His face set in a grim expression, he tersely reassures us it’s ok. “You’re all safe. Unfortunately, that’s a very common sight here.”

When Israelis aim to tear down a Palestinian-owned home or building, they often issue a 24-48 hour eviction notice citing arbitrary permit regulations.

Then, they send in the demolition teams to destroy it.

The goal is to discourage Palestinians from developing their land in the hopes that they will pack up and leave – making space for more settlements.

“You’re all safe.” The guide’s words echo in my mind.

But what about the families whose homes and businesses are destroyed?

Do they choose to stay put as their final act of resistance? Do they safely make it out alive? If so, where and how do they begin to rebuild.

Questions crowd my mind, their urgency amplified in the deafening silence on the bus.

Everyone is trying to process the enormity of what we just witnessed.

It’s one thing to read or hear about this level of aggression. But having it affirmed in real time is jarring.

U.S. textbook definitions will contradict it, but this political oppression is a form of terrorism against these families and communities.

I have flashbacks to images of rockets falling over Gaza on my television screen.

While Gaza is far removed from the West Bank, the struggle for existence, survival and self-determination is very much the same.

As we approach closer to Jerusalem, the segregation wall appears, flanked by Israeli army watchtowers at measured intervals.

Fifteen years ago, the United Nations General Assembly overwhelmingly voted to adopt a resolution stating the wall violates international law and should be removed.

Delving miles deep into the West Bank at parts, it’s construction was initially presented as a security measure.

It has since been alluded to as a future political border between Israel and Palestine, but that holds little appeal for many.

Meanwhile, the construction of illegal settlements – in some cases built by Palestinian workers daily enduring humiliating, life-risking conditions – continue.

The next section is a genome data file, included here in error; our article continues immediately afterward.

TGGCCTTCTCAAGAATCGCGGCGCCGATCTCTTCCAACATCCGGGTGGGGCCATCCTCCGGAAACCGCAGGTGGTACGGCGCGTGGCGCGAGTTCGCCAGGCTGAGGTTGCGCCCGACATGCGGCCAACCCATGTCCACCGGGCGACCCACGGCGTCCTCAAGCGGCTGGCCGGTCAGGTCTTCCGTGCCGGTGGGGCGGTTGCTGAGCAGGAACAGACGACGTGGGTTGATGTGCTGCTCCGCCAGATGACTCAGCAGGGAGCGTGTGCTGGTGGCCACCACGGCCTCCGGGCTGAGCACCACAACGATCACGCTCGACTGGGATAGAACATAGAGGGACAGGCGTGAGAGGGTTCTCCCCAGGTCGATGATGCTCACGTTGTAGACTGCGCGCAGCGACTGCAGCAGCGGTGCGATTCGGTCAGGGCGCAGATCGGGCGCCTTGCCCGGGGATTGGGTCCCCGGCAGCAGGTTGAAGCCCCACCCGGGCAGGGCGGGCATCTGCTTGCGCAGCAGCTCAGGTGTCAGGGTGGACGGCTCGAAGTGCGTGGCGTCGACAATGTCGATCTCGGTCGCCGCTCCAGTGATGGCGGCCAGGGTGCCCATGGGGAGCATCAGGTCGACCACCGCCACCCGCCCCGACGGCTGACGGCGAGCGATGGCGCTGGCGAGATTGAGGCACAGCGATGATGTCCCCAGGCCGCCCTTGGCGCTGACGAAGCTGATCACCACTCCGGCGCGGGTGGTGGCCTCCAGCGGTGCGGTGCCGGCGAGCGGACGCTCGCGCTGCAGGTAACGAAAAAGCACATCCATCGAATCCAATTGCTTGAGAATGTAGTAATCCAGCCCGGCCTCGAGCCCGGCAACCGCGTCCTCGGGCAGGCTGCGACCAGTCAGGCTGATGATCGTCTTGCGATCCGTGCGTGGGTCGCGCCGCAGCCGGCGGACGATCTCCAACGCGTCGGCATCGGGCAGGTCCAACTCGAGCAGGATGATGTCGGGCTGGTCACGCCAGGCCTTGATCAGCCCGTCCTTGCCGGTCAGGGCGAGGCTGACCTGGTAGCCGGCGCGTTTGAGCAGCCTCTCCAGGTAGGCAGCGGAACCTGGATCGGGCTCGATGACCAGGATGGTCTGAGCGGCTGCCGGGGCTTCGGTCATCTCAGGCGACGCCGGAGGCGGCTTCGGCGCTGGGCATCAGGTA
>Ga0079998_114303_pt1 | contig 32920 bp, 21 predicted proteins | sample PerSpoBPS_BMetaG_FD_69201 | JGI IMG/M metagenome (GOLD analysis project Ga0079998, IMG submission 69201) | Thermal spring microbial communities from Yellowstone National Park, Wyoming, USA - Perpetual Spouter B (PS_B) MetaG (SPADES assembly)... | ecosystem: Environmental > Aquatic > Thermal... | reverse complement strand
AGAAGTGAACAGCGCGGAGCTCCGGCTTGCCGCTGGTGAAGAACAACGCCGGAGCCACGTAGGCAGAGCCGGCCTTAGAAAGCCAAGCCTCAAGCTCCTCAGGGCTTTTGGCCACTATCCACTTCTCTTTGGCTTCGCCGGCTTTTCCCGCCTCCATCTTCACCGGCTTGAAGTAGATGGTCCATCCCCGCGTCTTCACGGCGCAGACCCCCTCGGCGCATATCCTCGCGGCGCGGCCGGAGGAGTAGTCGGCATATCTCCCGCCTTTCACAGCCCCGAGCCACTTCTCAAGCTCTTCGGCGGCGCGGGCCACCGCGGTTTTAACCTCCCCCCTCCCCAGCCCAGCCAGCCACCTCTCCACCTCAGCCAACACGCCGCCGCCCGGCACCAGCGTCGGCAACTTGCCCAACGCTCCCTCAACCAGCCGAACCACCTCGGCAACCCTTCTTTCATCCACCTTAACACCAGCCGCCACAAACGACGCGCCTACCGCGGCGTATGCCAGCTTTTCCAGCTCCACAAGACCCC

The claim that Israel is a democracy in the Middle East is openly rebuked.


According to international law, apartheid is defined as an “institutionalized regime of systematic oppression and domination by one racial group over another.”

It is symbolized by unequal racial power dynamics upheld by unjust laws that are deliberately designed to dehumanize and deny oppressed groups their rights.

Coupled with Israel’s controversial nation-state bill passed earlier this year codifying racism into law, the 440 mile long barrier effectively seals Israel’s status as an apartheid state that devalues Palestinians and promotes systematic discrimination.

Former South African president Nelson Mandela, who led the movement to dismantle apartheid in his own country, said: “We know too well that our freedom is incomplete without the freedom of the Palestinians.”

In an op-ed for The Guardian published on October 18, his grandson Nkosi Zwelivelile wrote in part:

“We South Africans know apartheid when we see it. In fact, many recognize that, in some respects, Israel’s regime of oppression is even worse. It took an international effort to end institutionalized racism in my country – now it must happen again, for Palestinian people.”

He does not mince words.

Entering into Jerusalem, we stop at the Mount of Olives to take in the breathtaking panoramic view of beautiful Al-Quds.

The majestic dome at Masjid Al Aqsa calls to me, glistening in the golden sunset hour.

I’ve been privileged to travel to many countries on different continents.

But here, in arguably the most geopolitically tense region of the world, my heart is strangely infused with a growing sense of calm and peace.

Our guide points in the direction of various landmarks and holy sites revered in all three of the major monotheistic faiths: Judaism, Christianity and Islam.

I marvel at the connections that bind us through faith; the controversies that divide us through egos and insecurities.

If these revered figures were with us today, I wonder how would they resolve the strife, oppression and persecution of their beloveds.

Whether you are exposed to the sanitized or actual account of the occupation is determined partly by the narratives and experiences you encounter while visiting the Holy Land.

But I have learned that you do not travel to Palestine, you do not visit Jerusalem and return home unchanged.